Ernest Lorch's Absence from Arraignment on Sex Abuse Charges Due to Flawed Indictment, Lawyer Says

By Michael O'Keeffe
New York Daily News
October 30, 2010

Judge Bertha Josephson issues an arrest warrant when Riverside Church basketball program founder Ernest Lorch (above) fails to appear in Hampshire Superior Court in Northampton, Mass.

A lawyer representing the founder of the famed Riverside Church basketball program says his client failed to appear this week for his arraignment in a Massachusetts court on sex abuse charges because the two-count indictment handed down earlier this month is flawed.

Ernest Lorch was scheduled to enter a plea on charges of indecent assault and battery and attempted rape in Hampshire Superior Court in Northampton on Tuesday. When he failed to appear in court on Tuesday, Judge Bertha Josephson issued an arrest warrant.

Attorney Frederick Cohn said he will fight extradition because the two-page indictment is vague - it says the assault took place between March 1977 and April 1978.

Cohn said the Northwestern District Attorney's office is "linking itself" to a shakedown of his client, who is in his late 70s and in failing health. "I've got a guy who is old and sick and in a wheelchair, and they want to drag him up to Massachusetts to face a guy who has been trying to extort him for years," Cohn said.

"It's all about money," he added.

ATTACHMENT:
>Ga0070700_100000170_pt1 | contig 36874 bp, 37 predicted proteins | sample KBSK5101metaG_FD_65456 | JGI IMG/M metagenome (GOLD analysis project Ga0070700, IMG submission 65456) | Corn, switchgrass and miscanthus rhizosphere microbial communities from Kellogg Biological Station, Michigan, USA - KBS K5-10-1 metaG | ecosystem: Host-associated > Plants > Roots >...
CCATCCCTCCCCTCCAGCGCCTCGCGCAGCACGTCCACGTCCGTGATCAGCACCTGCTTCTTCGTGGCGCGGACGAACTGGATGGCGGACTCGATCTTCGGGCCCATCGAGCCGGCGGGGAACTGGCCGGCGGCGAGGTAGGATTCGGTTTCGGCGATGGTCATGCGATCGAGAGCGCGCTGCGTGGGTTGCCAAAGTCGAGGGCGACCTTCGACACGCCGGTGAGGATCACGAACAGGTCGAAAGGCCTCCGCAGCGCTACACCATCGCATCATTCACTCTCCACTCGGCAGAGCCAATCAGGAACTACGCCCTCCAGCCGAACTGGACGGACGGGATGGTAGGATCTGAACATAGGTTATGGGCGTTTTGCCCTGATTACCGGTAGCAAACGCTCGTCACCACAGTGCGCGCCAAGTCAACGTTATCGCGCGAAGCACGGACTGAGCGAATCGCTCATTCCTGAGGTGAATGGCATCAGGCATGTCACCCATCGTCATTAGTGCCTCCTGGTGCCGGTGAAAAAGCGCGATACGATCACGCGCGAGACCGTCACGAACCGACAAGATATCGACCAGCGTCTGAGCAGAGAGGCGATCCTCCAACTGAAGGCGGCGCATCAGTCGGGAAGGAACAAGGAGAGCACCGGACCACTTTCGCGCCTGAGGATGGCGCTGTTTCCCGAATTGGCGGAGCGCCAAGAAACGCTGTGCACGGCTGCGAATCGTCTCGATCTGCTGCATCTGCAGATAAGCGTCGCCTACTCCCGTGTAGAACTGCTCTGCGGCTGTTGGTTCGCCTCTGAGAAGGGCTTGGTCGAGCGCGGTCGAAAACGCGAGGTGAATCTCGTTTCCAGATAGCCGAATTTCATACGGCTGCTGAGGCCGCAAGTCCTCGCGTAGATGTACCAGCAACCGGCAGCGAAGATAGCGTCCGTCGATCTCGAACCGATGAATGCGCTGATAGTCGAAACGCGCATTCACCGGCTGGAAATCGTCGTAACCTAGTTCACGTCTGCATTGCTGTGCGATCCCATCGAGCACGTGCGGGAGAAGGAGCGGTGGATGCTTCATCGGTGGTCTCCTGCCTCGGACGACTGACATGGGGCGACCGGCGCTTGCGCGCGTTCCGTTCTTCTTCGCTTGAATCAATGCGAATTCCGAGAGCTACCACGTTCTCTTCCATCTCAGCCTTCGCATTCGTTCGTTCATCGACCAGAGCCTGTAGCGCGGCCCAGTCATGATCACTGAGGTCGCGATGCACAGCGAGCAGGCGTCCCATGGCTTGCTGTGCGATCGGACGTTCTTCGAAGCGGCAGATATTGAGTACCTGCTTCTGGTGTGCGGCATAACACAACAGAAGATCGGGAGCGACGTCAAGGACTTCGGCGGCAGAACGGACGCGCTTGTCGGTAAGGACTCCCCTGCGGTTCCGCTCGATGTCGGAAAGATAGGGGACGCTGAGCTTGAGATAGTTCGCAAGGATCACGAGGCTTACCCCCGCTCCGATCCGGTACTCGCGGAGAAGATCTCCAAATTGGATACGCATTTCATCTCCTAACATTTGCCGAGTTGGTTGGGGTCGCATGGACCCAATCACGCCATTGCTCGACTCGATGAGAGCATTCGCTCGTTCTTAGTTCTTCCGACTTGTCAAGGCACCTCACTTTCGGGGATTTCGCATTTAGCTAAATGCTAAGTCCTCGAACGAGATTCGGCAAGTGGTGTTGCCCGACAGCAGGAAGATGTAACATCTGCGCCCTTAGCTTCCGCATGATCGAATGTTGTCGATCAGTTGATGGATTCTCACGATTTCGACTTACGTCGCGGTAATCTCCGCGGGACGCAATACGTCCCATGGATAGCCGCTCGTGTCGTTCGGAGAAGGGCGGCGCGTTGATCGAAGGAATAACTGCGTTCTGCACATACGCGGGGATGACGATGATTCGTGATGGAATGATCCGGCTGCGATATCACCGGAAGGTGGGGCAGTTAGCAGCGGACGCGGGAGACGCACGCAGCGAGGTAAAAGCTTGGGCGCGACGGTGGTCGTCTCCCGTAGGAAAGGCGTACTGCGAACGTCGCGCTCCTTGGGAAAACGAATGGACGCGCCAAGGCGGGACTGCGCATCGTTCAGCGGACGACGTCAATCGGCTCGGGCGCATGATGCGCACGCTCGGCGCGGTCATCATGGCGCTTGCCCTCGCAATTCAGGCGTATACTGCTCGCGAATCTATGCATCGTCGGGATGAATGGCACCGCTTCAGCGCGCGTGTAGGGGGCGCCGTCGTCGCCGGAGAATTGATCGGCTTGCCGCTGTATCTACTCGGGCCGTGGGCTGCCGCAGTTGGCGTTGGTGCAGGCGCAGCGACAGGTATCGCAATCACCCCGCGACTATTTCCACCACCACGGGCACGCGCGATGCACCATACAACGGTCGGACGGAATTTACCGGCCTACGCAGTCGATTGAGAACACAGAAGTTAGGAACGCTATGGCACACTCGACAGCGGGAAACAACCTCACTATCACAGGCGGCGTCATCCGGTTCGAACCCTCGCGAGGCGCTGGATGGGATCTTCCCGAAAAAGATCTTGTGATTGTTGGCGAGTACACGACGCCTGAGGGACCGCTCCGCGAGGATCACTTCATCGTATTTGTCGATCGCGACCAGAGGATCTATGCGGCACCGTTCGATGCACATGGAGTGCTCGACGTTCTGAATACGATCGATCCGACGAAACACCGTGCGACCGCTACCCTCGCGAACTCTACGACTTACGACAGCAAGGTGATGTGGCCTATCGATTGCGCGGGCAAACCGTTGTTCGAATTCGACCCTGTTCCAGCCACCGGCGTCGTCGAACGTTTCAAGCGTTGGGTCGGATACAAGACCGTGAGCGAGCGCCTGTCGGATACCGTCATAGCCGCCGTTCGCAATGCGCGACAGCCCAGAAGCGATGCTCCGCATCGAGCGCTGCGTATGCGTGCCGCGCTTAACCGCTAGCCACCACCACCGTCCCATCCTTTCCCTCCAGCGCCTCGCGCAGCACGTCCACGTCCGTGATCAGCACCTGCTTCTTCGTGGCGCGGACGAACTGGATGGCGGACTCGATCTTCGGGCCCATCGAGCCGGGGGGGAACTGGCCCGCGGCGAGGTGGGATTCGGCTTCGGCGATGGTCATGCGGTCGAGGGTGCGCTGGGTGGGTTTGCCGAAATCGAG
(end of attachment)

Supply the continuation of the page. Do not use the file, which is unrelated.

Lorch filed a lawsuit in state court in White Plains last year that accuses the alleged victim and other men of threatening to go public with sex abuse claims unless the basketball powerbroker paid them off.

Cohn said Lorch used a paddle to discipline the teenager during the Massachusetts trip, which resulted in the assault and battery allegation more than 30 years later.

"I don't see it as sexual assault," Cohn said. "I see it as bad judgment."

Jane Mulqueen, the chief of the child abuse division of the Northwestern DA's office, did not return calls for comment. The maximum penalty for each count is five years.

As the Daily News first reported in 2002, the Manhattan DA's office investigated Lorch after a former Riverside player named Robert Holmes complained about sexual abuse, but prosecutors faced statute of limitations issues and did not file charges against Lorch, a wealthy lawyer. In Massachusetts, however, the statute of limitations clock stops ticking when a suspect leaves the state.

Although the indictment marks the first time Lorch has faced criminal charges, several alleged victims have accused the attorney, who was a deacon at Riverside Church for many years, of sexual abuse.

Lorch is the second city basketball figure to be indicted on sexual abuse charges by a Massachusetts grand jury this year. Bob Oliva, the former Christ the King Regional High School boys coach, pleaded not guilty to two charges of rape of a child at an arraignment in Boston in April.

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